A Sunday afternoon taking in an Oakland A's game.
A daily walk around Lake Merritt.
These simple, some might say "mundane", pleasures in life were anything but simple for Scott Woodard.
For the 67-year-old Oakland man who died on April 8, 2020, of COVID-19, life's daily rituals meant more because, for him, they represented freedom and independence.
"He was probably one of my life's greatest inspirations," said Scott McFadden, a life-long friend of Woodard and his companion for many years at those Sunday A's games.
"With all those things that he went through, all the adverse situations he fact, he just kept putting one foot in front of the other and kept moving," McFadden said. "Like no one I've ever met."
Woodard was born in 1952 with developmental disabilities and limited vision. Still, thanks to years of working with Oakland non-profit, Clausen House, Woodward was able to gain the skills to live independently.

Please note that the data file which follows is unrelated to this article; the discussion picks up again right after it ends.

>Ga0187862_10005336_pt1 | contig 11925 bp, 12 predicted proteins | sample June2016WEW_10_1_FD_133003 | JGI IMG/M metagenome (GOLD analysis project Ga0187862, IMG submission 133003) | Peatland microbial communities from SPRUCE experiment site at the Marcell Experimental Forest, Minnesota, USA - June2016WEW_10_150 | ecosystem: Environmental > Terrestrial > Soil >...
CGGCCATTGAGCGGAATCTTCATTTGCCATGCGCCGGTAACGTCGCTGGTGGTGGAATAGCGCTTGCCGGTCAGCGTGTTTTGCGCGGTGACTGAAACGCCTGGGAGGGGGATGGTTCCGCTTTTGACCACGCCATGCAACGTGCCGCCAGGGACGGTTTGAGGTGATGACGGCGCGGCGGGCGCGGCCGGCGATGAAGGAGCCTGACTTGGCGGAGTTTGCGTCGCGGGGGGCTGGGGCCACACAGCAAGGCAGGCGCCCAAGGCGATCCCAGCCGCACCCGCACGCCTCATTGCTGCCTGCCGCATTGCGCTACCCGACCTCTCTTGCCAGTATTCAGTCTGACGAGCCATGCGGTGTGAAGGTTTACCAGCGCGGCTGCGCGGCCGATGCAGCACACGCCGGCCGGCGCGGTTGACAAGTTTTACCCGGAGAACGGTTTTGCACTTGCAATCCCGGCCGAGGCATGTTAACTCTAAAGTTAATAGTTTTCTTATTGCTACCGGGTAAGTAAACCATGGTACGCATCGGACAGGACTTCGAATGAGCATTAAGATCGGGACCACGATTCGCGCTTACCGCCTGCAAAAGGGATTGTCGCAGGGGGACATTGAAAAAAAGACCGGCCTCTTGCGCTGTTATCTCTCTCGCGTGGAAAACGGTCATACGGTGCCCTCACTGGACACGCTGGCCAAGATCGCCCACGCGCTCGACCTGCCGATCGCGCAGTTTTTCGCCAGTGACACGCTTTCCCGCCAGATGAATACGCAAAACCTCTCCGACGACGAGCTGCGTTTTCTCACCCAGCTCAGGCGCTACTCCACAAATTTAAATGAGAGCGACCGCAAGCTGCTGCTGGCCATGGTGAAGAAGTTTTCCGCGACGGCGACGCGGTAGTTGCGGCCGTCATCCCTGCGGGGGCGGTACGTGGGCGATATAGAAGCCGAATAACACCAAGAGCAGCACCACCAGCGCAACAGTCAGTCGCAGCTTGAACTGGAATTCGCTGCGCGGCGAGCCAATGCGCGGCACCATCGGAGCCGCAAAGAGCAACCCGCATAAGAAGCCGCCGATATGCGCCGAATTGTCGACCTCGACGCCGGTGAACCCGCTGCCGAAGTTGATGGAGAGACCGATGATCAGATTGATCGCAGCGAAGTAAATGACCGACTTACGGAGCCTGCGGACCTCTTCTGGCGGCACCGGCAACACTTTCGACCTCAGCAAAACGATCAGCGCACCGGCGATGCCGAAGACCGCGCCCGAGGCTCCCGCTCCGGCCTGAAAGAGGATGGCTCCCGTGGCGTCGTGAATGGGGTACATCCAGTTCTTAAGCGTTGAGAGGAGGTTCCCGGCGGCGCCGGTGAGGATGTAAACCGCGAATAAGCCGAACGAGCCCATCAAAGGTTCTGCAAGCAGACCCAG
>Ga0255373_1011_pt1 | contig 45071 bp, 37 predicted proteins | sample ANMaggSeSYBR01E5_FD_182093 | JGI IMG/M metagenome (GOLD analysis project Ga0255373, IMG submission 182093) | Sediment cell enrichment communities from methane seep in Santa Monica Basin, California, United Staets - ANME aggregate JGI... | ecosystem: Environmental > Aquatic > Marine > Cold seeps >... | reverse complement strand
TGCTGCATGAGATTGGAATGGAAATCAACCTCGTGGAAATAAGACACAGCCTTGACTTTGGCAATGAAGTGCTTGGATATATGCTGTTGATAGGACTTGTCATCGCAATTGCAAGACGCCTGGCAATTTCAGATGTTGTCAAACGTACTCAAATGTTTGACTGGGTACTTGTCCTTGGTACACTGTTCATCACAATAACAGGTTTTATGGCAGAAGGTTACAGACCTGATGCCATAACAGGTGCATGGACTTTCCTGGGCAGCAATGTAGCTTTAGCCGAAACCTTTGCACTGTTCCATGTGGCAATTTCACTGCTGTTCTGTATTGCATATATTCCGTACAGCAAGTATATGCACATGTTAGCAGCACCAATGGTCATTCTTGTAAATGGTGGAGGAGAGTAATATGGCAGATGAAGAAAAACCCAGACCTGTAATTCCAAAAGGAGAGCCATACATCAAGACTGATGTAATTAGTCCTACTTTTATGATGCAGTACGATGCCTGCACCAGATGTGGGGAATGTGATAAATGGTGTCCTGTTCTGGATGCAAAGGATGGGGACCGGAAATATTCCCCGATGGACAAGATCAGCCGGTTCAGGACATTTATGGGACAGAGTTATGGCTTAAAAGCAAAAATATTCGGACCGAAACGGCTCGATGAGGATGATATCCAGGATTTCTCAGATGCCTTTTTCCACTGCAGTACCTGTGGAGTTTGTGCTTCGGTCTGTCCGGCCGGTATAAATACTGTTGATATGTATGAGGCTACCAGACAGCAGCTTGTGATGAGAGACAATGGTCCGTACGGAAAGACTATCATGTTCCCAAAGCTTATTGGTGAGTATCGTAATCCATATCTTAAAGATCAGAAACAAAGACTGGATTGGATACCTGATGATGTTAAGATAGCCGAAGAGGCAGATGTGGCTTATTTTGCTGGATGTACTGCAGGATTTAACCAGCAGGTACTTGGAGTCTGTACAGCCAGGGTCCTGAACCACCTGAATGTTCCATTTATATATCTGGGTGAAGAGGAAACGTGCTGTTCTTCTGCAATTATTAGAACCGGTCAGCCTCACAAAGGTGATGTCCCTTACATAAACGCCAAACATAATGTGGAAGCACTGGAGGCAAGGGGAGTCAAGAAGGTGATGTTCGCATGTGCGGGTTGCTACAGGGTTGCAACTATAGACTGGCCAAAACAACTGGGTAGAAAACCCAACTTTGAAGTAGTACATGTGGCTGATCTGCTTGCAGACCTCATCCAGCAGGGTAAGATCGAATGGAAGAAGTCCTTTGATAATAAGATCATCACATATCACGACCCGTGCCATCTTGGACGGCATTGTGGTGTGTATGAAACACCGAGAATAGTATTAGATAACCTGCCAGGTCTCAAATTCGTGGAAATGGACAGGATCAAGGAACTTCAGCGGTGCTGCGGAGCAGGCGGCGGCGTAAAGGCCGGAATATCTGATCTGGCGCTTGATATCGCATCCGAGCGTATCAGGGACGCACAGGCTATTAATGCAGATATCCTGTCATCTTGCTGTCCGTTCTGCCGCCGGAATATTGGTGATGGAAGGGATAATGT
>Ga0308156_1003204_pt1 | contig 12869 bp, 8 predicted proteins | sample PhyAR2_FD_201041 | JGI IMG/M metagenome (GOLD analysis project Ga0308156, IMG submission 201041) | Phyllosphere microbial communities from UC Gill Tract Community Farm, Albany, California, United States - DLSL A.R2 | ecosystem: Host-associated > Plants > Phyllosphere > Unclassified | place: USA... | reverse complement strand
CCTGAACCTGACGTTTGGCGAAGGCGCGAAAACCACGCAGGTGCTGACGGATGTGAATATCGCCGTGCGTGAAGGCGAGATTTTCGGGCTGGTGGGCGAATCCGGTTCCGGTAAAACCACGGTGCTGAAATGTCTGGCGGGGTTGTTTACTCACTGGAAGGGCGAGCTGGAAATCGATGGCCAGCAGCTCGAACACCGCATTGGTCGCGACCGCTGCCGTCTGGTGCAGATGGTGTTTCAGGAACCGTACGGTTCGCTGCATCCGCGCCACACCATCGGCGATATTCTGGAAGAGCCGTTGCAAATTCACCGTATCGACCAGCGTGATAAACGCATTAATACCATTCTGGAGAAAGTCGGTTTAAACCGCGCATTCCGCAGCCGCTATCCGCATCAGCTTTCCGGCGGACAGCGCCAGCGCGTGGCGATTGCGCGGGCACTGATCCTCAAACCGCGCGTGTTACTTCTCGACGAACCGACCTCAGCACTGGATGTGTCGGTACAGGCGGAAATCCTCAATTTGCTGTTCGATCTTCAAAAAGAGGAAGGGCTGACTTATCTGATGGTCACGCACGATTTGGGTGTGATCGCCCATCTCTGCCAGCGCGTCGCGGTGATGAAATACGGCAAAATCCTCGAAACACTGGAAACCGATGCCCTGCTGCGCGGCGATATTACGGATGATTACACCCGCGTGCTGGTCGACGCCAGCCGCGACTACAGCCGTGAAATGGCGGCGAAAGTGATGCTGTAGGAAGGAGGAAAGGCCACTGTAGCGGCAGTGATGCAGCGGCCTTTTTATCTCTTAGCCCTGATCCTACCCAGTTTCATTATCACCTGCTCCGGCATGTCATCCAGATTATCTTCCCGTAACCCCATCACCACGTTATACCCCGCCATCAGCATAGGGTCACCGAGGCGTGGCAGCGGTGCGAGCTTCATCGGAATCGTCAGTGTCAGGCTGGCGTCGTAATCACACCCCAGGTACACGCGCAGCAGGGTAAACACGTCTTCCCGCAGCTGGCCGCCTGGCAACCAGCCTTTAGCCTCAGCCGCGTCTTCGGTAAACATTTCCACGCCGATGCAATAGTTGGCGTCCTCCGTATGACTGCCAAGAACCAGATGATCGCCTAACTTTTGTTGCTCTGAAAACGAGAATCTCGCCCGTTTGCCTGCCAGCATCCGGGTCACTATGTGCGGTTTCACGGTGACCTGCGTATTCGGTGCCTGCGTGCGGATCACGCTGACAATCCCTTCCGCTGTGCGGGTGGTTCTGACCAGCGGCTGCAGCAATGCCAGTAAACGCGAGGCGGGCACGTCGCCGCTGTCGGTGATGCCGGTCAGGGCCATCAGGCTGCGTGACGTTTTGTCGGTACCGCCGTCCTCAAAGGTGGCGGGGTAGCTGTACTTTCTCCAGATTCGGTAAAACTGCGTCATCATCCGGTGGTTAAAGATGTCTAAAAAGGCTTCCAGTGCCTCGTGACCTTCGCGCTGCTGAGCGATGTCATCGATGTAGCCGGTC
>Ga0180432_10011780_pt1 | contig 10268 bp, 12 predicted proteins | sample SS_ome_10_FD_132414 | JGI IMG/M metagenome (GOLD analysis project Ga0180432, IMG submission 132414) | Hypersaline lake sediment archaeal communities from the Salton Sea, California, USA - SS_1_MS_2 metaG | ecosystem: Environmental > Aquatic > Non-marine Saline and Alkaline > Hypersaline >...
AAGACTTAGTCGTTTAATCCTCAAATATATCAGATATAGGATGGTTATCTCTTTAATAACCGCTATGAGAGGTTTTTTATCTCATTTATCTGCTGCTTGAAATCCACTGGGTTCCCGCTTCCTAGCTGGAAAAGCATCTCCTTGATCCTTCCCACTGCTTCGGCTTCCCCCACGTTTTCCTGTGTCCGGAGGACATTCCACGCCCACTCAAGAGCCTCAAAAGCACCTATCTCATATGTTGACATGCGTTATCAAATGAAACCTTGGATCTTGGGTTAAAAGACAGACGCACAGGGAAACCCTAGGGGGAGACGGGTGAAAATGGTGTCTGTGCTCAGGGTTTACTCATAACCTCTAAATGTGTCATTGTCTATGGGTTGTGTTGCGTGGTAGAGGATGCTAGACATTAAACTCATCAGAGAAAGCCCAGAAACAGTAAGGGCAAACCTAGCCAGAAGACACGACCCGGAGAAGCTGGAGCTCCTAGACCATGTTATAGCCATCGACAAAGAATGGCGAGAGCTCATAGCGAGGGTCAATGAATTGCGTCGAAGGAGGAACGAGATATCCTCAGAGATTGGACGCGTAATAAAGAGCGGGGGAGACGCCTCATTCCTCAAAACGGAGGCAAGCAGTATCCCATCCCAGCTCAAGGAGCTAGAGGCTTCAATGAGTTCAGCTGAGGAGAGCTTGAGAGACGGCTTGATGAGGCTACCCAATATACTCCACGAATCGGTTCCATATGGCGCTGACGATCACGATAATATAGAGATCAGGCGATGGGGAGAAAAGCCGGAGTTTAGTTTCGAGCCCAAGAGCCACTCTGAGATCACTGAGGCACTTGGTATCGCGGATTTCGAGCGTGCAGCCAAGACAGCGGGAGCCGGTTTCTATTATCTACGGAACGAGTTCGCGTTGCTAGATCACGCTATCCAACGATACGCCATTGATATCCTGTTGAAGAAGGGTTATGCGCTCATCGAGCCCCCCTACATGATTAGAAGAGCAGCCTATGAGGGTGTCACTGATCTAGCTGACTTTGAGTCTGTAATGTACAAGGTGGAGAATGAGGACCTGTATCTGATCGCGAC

Friends and family describe Woodard as an upbeat person who never complained about his challenges. He also possessed an incredible memory and a sly sense of humor.
"He was a success story," said Clausen House's Bridgette YoungHarry. "Scott had a beautiful spirit."
It was at Clausen House that Woodard met another client, Bob, who became his longtime roommate and best friend. Woodard's niece, Jessica Woodard, said the two were fixtures at Woodard family gatherings for decades.
"Bob was the spokesperson for the two," Woodard said, adding he would lead long prayers always ending with a special request for whichever local sports team needed help at the moment.
Woodard says her uncle was, in many ways, the glue that held their family together. "He as innocent. Very present and childlike."
His family and friends say Woodard was, above all else, a reminder about what makes for a happy life: an appreciation for all that it has to offer and for the people one gets to share it with.